Politics, more than anything else in this world, possesses the ability to polarize or galvanize the people. The new film, Battle in Seattle takes a look at one such political fight that left nations speechless.

In 1999, protesters converged on Seattle, Wash. as it played host to a meeting of the World Trade Organization. What followed was a city under siege and a whole lot of folks standing proud on both sides of the fence.

To bring this incisive story to the big screen is actor-turned-director Stuart Townsend. He digs deep into the fateful events of November 1999 and throws them back at the public with a thought-provoking point of view. Townsend concedes that much of what moviegoers will see in the film is somewhat affected by his opinions of the WTO, particularly after researching the subject.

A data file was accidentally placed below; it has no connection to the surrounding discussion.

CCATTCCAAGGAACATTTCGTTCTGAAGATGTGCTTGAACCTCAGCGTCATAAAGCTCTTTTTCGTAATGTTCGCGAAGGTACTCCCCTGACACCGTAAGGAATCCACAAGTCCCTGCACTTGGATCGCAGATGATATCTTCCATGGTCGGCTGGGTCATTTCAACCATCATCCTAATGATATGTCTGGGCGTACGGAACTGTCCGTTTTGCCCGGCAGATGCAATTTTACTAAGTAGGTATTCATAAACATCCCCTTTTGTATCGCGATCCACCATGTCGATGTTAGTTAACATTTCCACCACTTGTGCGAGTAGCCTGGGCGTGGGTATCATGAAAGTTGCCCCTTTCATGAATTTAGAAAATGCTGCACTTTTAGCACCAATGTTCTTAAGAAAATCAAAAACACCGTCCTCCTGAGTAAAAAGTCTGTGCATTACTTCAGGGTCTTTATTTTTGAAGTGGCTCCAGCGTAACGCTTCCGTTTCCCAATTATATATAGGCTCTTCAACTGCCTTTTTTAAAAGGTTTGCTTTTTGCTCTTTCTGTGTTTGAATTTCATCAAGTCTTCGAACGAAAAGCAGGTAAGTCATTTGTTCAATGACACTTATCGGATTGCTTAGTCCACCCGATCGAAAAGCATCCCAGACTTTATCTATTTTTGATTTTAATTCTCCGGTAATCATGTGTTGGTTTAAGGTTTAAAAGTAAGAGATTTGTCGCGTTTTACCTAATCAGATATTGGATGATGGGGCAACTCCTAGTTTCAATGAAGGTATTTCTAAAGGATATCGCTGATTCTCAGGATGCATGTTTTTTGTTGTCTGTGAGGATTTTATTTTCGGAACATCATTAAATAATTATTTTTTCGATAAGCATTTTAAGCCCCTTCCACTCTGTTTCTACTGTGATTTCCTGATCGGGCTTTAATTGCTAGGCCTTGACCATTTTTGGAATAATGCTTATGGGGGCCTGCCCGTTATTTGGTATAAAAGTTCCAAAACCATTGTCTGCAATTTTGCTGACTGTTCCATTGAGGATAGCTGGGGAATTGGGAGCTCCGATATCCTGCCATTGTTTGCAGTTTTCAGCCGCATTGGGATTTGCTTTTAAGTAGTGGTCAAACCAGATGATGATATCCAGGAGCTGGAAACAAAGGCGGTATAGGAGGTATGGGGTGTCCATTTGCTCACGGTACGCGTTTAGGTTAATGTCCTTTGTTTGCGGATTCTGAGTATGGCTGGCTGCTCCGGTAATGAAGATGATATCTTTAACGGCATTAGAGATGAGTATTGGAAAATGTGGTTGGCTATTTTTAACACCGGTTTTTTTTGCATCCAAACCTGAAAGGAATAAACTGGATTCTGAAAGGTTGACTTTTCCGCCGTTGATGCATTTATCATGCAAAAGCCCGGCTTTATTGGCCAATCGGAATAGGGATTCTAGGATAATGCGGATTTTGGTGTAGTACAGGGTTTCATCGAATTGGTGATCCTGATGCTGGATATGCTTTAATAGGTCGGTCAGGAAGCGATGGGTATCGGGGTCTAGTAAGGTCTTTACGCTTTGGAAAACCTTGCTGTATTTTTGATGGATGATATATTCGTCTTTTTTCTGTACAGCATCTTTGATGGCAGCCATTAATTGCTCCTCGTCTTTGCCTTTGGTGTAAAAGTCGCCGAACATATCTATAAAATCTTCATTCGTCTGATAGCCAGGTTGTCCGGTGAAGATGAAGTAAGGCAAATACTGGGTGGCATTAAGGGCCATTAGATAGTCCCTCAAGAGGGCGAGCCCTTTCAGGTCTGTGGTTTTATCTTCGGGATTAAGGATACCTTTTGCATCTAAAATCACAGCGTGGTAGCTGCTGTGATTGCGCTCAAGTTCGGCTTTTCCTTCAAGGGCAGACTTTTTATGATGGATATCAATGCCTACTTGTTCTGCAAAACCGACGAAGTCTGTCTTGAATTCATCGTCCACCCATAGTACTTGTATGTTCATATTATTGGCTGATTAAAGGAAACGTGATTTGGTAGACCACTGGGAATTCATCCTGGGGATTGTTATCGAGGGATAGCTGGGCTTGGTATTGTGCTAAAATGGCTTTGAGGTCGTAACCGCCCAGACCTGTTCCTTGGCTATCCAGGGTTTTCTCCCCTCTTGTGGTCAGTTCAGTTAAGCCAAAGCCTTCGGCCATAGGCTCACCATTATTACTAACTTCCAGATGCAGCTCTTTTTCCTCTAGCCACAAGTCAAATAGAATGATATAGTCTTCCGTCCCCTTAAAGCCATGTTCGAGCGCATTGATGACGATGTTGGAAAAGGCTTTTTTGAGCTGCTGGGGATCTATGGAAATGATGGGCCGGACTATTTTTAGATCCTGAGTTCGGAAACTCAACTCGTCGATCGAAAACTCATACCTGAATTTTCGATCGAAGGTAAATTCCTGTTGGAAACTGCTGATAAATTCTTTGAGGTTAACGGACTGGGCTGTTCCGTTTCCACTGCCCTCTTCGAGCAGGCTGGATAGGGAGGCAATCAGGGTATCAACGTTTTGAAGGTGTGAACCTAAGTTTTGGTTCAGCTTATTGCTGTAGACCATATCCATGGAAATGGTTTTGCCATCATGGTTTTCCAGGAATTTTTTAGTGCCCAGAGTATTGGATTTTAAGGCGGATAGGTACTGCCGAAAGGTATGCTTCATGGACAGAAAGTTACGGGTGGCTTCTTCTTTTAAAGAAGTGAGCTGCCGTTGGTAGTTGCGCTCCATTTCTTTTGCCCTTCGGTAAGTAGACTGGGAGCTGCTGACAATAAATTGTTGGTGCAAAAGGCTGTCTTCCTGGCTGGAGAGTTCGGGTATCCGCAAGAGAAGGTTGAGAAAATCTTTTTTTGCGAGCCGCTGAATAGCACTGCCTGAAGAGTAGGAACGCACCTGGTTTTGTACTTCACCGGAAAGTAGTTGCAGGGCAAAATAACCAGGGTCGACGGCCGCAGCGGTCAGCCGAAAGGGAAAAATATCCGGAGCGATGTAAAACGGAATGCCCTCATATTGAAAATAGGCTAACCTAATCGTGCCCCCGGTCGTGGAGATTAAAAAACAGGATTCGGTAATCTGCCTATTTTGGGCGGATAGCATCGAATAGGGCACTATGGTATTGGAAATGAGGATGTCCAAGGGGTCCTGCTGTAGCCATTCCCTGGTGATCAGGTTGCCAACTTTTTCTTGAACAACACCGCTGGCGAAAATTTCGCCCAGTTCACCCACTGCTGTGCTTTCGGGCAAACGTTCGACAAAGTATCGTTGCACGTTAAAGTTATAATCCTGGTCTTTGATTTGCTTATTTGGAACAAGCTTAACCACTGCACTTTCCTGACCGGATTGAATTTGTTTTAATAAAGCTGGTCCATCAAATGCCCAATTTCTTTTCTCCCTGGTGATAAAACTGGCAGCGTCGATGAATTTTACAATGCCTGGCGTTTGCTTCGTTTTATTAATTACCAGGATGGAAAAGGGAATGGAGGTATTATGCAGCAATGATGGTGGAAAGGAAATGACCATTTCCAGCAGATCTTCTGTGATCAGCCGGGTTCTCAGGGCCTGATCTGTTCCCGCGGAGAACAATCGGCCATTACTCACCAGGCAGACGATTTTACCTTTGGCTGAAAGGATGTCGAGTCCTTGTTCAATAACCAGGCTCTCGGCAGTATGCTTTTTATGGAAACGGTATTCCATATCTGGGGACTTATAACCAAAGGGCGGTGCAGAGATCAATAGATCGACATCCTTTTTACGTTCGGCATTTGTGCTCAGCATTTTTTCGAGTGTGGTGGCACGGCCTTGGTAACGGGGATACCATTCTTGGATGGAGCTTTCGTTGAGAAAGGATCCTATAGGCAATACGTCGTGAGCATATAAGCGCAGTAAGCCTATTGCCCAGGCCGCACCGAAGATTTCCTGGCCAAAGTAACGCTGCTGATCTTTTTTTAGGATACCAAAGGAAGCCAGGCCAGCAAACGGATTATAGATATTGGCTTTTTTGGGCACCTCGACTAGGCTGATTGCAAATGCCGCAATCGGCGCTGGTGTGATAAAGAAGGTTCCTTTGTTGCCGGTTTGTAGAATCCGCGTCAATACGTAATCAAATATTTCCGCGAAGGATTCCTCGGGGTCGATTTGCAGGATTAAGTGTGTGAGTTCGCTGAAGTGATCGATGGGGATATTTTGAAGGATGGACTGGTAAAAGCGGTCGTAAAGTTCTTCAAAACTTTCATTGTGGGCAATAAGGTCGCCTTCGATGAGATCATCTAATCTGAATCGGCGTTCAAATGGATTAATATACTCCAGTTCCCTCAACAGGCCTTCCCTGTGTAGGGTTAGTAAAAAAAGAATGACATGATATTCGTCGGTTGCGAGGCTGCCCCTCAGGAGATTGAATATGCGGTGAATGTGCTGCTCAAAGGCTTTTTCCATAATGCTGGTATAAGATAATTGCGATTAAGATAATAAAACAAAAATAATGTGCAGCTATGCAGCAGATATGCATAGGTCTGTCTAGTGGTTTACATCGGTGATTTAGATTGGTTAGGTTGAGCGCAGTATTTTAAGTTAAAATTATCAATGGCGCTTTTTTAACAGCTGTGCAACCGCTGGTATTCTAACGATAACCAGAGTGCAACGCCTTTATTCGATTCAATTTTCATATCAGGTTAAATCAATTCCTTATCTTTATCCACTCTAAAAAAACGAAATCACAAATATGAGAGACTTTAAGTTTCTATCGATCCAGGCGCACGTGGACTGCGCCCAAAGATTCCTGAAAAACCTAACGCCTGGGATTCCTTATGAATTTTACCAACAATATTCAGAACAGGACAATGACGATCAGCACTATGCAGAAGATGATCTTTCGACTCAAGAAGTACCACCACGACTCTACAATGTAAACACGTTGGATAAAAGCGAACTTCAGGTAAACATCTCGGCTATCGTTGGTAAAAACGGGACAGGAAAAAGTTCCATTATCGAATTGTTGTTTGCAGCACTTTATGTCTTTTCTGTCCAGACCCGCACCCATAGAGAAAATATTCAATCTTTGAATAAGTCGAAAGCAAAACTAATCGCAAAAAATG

“I came to the conclusion that it’s an undemocratic institution,” says Townsend. He, like many others watched the turmoil unfold nearly a decade ago and was incredibly moved by it.

“I was just amazed by the diversity of people out there in the streets,” he says.

But instead of taking this rich subject matter and crafting a documentary with it, Townsend chose to dramatize the events.

“A lot of [people] really appreciate what I’ve done,” says Townsend, adding, “There’s a couple of activists – particularly one guy – that has it in for me.”

He even admits that some critics have charged that the film should not have been a fictionalized account of events. But Townsend fully stands behind his finished result. His “passion project” stars real-life love Charlize Theron, Michelle Rodriguez, OutKast’s Andre Benjamin and heartthrob Channing Tatum.

When asked about his youth-friendly cast, Townsend offers, “Hopefully young girls will come for Channing and learn a little about the WTO in the process.”

Battle in Seattle releases in select theaters Sept. 26.